Blurred lines: Managers may have right to bargain collectively

February 26, 2017 0 COMMENTS

by Valérie Gareau-Dalpé

In several jurisdictions across Canada, the issue of unionization of managers and supervisors is a thorny one. In many cases, unionization is restricted to “employees,” a definition from which managers are excluded. In the province of Québec, the exclusion is based partly on the potential for conflicts of interest in having managers collectively bargain their own conditions of employment.

In two surprising decisions, the Tribunal administratif du travail of Québec (Tribunal) has questioned the constitutionality of this managerial exclusion under Quebec’s Labour Code. While the decisions stem from an administrative tribunal and have yet to make their way to various appeal processes available through courts, as the case may be, they could have ramifications in other provinces.

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Strangers at the table: Employers may need to accept observers in collective bargaining

December 11, 2016 0 COMMENTS

by David McDonald

In Canada, collective agreements are generally accessible to the public. Canadian jurisdictions provide mechanisms to file collective agreements with government authorities, and it is not uncommon for the union or the employer to post their agreement on the web. However, the process of bargaining itself is private and typically carefully guarded by the parties. This allows for a free flow of information between the parties in order to achieve better negotiations.

In a recent case, a Canadian labor board was faced with a difficult question: What happens when one side tries to bring “observers” to the negotiation table? Surprisingly, the board ruled that observers could have a seat at the table.

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Turning the tables: An arbitrator focuses on an employer’s use of social media

August 21, 2016 0 COMMENTS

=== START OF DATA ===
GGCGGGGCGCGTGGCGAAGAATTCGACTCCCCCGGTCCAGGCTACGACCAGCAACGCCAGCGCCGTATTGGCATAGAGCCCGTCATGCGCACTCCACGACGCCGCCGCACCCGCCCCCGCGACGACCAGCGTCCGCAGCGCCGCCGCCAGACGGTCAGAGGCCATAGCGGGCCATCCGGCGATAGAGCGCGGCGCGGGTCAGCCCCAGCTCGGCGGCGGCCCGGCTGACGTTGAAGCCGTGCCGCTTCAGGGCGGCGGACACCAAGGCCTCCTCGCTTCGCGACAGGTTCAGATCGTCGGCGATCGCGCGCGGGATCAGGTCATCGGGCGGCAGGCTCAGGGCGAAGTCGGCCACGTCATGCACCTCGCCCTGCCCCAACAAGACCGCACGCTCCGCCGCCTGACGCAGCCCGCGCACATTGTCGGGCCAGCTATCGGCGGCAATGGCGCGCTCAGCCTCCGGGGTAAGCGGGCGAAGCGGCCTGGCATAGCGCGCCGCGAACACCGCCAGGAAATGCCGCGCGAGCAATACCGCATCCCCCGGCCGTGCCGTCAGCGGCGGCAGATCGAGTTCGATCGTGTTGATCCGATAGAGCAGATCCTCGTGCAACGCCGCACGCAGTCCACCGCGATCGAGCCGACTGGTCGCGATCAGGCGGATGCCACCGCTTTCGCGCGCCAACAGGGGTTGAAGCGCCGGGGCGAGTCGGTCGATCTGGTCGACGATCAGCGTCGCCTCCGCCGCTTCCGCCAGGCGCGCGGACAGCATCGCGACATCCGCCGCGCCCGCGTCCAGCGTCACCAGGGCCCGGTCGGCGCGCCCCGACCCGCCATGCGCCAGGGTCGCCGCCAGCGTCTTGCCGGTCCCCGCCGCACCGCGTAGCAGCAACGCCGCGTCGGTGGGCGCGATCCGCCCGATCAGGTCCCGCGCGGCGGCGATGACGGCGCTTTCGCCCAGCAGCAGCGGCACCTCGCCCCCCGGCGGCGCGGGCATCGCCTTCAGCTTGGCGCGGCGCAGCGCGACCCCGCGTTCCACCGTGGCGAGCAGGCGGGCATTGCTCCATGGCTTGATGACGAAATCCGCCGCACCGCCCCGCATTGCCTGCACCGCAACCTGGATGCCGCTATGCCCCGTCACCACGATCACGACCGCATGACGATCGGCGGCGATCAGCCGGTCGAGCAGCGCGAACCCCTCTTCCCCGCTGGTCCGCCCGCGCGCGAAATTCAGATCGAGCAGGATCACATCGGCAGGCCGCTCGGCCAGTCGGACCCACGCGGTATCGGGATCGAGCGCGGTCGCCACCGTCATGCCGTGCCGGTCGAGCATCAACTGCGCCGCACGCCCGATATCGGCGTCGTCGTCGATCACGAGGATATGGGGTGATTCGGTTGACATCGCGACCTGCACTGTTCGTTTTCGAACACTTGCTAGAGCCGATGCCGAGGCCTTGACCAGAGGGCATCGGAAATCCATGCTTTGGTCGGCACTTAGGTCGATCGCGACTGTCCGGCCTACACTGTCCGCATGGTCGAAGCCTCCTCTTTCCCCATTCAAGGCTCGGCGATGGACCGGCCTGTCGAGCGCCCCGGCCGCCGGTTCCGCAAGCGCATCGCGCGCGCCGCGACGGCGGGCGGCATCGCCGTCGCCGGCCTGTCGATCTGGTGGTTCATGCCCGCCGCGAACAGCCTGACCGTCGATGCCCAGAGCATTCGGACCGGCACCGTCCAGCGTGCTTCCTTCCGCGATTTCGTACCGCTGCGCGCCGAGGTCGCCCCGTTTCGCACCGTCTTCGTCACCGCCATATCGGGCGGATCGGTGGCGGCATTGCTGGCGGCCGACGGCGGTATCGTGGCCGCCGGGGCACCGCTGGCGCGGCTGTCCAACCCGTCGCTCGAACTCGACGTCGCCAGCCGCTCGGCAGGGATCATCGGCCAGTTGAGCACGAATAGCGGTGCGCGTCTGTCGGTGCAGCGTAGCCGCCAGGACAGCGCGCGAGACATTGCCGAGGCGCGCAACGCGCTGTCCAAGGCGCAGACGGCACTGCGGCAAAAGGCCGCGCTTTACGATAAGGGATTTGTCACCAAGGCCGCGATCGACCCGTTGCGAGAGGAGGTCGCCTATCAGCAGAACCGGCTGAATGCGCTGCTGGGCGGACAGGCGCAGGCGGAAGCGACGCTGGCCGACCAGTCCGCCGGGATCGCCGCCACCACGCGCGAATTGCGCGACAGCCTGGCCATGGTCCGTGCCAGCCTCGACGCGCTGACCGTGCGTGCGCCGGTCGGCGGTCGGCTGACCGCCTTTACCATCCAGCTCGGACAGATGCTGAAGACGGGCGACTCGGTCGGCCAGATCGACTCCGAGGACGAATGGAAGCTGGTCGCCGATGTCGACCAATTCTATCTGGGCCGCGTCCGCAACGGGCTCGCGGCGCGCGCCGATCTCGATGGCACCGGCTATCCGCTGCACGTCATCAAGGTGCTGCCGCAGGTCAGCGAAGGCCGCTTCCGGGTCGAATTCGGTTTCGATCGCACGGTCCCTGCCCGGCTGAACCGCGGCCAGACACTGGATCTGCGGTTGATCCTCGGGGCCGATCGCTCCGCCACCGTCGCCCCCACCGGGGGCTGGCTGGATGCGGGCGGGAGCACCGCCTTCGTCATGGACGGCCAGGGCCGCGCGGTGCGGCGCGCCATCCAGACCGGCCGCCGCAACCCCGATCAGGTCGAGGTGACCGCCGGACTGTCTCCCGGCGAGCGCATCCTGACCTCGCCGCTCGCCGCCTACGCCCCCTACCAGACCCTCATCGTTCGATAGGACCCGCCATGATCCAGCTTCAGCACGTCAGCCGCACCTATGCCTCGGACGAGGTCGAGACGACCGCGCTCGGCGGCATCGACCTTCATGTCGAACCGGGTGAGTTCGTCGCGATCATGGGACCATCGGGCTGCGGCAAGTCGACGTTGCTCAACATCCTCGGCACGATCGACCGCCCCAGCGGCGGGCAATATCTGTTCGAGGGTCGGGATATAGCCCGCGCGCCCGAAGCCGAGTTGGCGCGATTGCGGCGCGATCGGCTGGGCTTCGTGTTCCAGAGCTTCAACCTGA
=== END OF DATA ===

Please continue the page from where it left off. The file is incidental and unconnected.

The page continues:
by Megan Rolland

In Canada, a recent Ontario arbitration decision serves as a cautionary tale for employers who use social media to interact with customers and clients. read more…

Ontario court finds government’s ‘intransigent’ bargaining strategy unconstitutional

June 19, 2016 0 COMMENTS

by Chris Pigott

In 2015, we reported on the Supreme Court of Canada’s “New Labour Trilogy”—three landmark constitutional law decisions from January 2015 that called into question basic aspects of Canadian labor law. Those decisions sparked a massive debate in the labor law community as to whether Canadian workers had a brand new set of greatly expanded workplace rights.

Just over one year later, some lower courts appear to be taking the view that the New Labour Trilogy did not reshape Canadian workers’ rights to organize, bargain collectively, and take strike action. read more…

Supreme Court of Canada reshapes labor law (again)

March 08, 2015 0 COMMENTS

by John D.R. Craig, Christopher D. Pigott, and Brandon Wiebe

In the January 2015 decision of the Supreme Court of Canada in Saskatchewan Federation of Labour (SFL), the Court found, for the first time, that Canadian workers have a constitutional “right to strike.”

In reaching this conclusion, the Supreme Court overturned almost 30 years of case law that had expressly established that the guarantee of freedom of association in section 2(d) of the Canadian Charter of Rights and Freedoms does not protect strike activity. read more…